In South Florida, hurricanes are an expected and predictable emergency. Homeowners shutter windows, companies back up data and send it off-site before a storm strikes, and afterward life and business resume as usual.
Such was the contingency plan for Banco Santander Central Hispano International, a Spanish financial institution with U.S. headquarters in Miami, which for six years made do with daily tape backups. Unfortunately, since Sept. 11, 2001, hurricanes arent the only fear in South Florida.
“With the advent of terrorism, we decided we might not get the chance of having that many days of warning that something may happen,” said Augustin Abalo, vice president and CIO of Banco Santander and president of the Florida International Bankers Association.
Tape backup may be fine for most businesses, but for a worldwide bank that handles $1 billion in transactions a day, an hour of downtime could mean a loss in the tens of thousands of dollars.
In addition, failure to meet data restoration requirements brings about intangible costs such as the risk to the banks reputation and the risk of violating federal guidelines. “We needed to be able to immediately continue processing even if we had to abandon our premises,” Abalo said.
Abalos concern coincided with new guidelines created by the Securities and Exchange Commission. To strengthen the resiliency of the financial services industry, the SEC strongly recommends that banks distance their primary places of business from contingency sites and ensure that personnel are available should the primary sites go down.
Two years ago, Banco Santander went looking for an application that could make continuous processing available at both its production site (Miami) and contingency site (New York). Banco Santander wanted to eliminate the need to courier tapes as well as the daily intervention of an engineer.
Prior to 1999, SANs (storage area networks) were the only game in town for true data replication. But SANs often came with limitations, such as vendor lock-in for both primary and secondary sites.
For Banco Santander, constrained by its budget and connected by a WAN to its contingency site 1,300 miles away, a SAN was not an option. It was costly to deploy and required a dedicated connection and a physically close secondary site.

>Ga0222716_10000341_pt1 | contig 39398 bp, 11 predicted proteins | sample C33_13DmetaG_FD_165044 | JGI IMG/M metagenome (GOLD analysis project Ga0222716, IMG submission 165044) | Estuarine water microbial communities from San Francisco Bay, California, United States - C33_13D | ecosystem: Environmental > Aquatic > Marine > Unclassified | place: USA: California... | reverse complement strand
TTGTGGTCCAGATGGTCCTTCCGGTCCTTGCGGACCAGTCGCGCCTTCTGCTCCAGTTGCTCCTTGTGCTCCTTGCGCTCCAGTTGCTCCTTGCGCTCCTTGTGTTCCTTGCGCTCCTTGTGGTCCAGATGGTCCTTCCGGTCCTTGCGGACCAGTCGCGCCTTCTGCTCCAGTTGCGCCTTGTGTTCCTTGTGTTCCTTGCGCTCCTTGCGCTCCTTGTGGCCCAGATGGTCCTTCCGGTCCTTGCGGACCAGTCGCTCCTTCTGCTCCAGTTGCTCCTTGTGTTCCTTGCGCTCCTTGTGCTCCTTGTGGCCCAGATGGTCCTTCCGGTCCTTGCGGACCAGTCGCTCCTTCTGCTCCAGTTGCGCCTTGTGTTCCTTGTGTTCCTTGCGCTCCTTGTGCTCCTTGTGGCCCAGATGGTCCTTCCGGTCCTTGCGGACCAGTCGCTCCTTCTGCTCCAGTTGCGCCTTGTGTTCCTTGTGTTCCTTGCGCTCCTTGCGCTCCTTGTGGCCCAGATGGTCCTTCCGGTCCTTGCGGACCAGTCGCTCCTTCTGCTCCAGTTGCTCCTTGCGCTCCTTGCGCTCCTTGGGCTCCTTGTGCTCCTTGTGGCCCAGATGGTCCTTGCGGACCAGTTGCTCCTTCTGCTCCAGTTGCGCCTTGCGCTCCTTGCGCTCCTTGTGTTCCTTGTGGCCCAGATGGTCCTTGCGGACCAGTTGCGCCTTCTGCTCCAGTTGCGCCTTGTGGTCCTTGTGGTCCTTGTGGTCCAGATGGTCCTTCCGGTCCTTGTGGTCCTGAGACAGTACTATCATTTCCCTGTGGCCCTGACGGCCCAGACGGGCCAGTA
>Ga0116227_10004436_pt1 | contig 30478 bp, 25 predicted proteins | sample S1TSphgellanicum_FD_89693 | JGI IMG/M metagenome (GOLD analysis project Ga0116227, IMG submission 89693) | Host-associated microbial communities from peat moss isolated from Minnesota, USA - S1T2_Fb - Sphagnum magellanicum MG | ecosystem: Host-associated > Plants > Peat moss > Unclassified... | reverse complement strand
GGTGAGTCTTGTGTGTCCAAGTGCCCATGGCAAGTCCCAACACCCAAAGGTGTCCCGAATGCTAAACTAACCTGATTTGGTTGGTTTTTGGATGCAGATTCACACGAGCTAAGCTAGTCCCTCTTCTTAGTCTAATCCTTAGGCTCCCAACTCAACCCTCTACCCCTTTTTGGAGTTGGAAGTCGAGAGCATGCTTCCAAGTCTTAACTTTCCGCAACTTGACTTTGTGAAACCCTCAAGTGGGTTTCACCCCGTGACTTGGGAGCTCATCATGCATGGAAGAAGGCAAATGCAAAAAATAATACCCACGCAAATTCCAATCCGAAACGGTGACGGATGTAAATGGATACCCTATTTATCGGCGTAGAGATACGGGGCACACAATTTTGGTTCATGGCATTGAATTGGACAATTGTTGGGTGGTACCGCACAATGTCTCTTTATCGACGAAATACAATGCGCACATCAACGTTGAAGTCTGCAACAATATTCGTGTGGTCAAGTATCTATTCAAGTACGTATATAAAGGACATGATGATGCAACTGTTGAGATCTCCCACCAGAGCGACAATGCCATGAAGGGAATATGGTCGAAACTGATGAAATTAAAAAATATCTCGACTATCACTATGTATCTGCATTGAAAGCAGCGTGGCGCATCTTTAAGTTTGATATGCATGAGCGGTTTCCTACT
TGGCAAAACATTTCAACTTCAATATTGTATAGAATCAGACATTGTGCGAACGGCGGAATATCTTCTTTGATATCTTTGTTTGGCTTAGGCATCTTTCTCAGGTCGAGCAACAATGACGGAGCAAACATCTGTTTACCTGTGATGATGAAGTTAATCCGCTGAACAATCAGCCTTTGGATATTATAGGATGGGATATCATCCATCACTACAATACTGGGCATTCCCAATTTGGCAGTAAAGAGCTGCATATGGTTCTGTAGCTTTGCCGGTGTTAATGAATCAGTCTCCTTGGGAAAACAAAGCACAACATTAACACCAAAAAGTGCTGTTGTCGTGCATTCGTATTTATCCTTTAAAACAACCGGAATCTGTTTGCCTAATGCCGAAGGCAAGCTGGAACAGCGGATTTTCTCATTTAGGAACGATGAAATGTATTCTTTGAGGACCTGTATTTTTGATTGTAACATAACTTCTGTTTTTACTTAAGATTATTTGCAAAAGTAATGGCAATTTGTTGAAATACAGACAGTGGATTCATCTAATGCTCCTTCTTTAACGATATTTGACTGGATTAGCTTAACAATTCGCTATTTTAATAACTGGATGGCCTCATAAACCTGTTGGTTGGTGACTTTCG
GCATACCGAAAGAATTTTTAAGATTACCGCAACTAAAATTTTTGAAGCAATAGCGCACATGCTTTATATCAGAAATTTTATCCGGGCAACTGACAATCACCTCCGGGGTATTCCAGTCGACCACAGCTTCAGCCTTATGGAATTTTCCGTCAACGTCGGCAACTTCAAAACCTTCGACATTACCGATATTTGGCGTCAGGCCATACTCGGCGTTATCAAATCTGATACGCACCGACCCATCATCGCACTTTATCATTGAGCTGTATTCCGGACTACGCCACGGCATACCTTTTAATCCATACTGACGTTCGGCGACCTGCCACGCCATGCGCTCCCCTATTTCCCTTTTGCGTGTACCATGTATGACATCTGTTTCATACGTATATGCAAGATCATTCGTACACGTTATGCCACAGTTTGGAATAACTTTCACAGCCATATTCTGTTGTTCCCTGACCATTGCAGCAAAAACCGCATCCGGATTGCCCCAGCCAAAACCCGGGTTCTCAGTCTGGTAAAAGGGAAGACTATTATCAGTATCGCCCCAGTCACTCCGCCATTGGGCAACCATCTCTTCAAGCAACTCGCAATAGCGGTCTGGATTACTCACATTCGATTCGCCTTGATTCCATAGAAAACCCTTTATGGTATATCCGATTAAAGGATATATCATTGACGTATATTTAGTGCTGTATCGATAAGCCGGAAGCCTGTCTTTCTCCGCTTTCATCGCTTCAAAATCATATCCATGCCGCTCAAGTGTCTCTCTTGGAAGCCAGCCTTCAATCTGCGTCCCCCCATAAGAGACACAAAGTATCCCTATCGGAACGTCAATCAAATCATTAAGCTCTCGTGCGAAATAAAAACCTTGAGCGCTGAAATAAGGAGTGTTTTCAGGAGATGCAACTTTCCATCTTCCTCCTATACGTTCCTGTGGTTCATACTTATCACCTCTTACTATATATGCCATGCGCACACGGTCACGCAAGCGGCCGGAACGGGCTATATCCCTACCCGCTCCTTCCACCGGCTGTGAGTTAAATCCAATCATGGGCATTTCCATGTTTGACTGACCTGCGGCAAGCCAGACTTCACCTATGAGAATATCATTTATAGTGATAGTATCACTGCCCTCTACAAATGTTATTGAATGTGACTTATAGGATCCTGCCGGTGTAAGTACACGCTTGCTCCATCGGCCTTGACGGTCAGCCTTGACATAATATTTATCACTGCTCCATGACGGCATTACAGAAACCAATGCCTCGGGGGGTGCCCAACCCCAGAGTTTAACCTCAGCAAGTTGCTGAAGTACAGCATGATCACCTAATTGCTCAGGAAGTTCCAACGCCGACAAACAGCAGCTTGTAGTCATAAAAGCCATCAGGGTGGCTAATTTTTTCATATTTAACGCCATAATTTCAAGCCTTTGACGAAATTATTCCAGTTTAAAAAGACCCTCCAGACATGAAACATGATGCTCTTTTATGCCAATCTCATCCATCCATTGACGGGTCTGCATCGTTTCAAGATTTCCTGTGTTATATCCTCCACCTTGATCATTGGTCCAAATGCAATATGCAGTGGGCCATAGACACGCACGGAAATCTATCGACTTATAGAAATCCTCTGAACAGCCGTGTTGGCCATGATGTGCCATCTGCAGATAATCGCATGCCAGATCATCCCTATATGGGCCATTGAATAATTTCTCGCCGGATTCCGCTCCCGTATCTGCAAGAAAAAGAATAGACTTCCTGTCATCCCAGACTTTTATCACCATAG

In addition, synchronous replication over a WAN would hurt the performance of financial processing applications.
Along came Veritas Software Corp.s server-based replication solution, Volume Replicator, which eliminated many constraints inherent in SANs. With Volume Replicator, data could be copied across dissimilar devices from different vendors. A dedicated connection was not required, since data could traverse over IP. Today, forced proprietary protocols are no longer a requirement for SANs.
Most beneficial for Banco Santander was Volume Replicators ability to quickly duplicate data at great distances over the companys WAN. This was possible due to the use of asynchronous replication. Unlike synchronous replication, asynchronous replication copies data to the second source without freezing the application at the primary location.
Volume Replicator became a wake-up call for the SAN market.
“Veritas introduced a novel approach to data replication that commanded the attention of a lot of people who thought storage-based replication was the only way to go,” said Harvey Hindin, an analyst at D.H. Brown Associates Inc., of Port Chester, N.Y.
After evaluating copying data via FTP and SAN solutions, Banco Santander chose Volume Replicator because the application-based technology allowed the bank to capitalize on its existing infrastructure.
Bandwidth is a major issue for replication applications. Since Volume Replicator required minimum throughput of 512K bps and Banco Santander had a T-1 line transmitting 1.5M bps, the bank was in the clear, but not for long.
After it purchased Volume Replicator, all kinds of traffic—much of it unrelated to financial transactions, such as e-mail and NetBIOS—began growing and affecting replication. The traffic load became so problematic that Banco Santanders replication fell out of sync by two weeks.
Purchasing another T-1 line would have cost $60,000 per year, plus another $50,000 to $75,000 for hardware upgrades, making it unviable. Eugene Rivera, Banco Santanders technical support manager, tried to configure the banks Cisco Systems Inc. routers to give top priority to replication traffic, but that didnt work.
Banco Santander found that transmitting the same amount of data it backed up to tape—40GB—over the WAN, along with all the other traffic, became quite a challenge.
Help came from a sequence-caching solution offered by Peribit Networks Inc.
Veritas helped Banco Santander optimize WAN traffic using Peribits Molecular Sequence Reduction and Network Sequence Mirroring technologies. A third Peribit technology, Packet Flow Acceleration, sits at either end of the TCP connection and manages traffic flow to improve transmission.
Using Peribits tool for analyzing the WAN, Banco Santander saw that it could convert its existing T-1 and increase throughput to equal 12 T-1s.
“When we saw that, we knew thats what we need to get in here,” Rivera said.
David Spark is a free-lance writer and can be contacted at [email protected].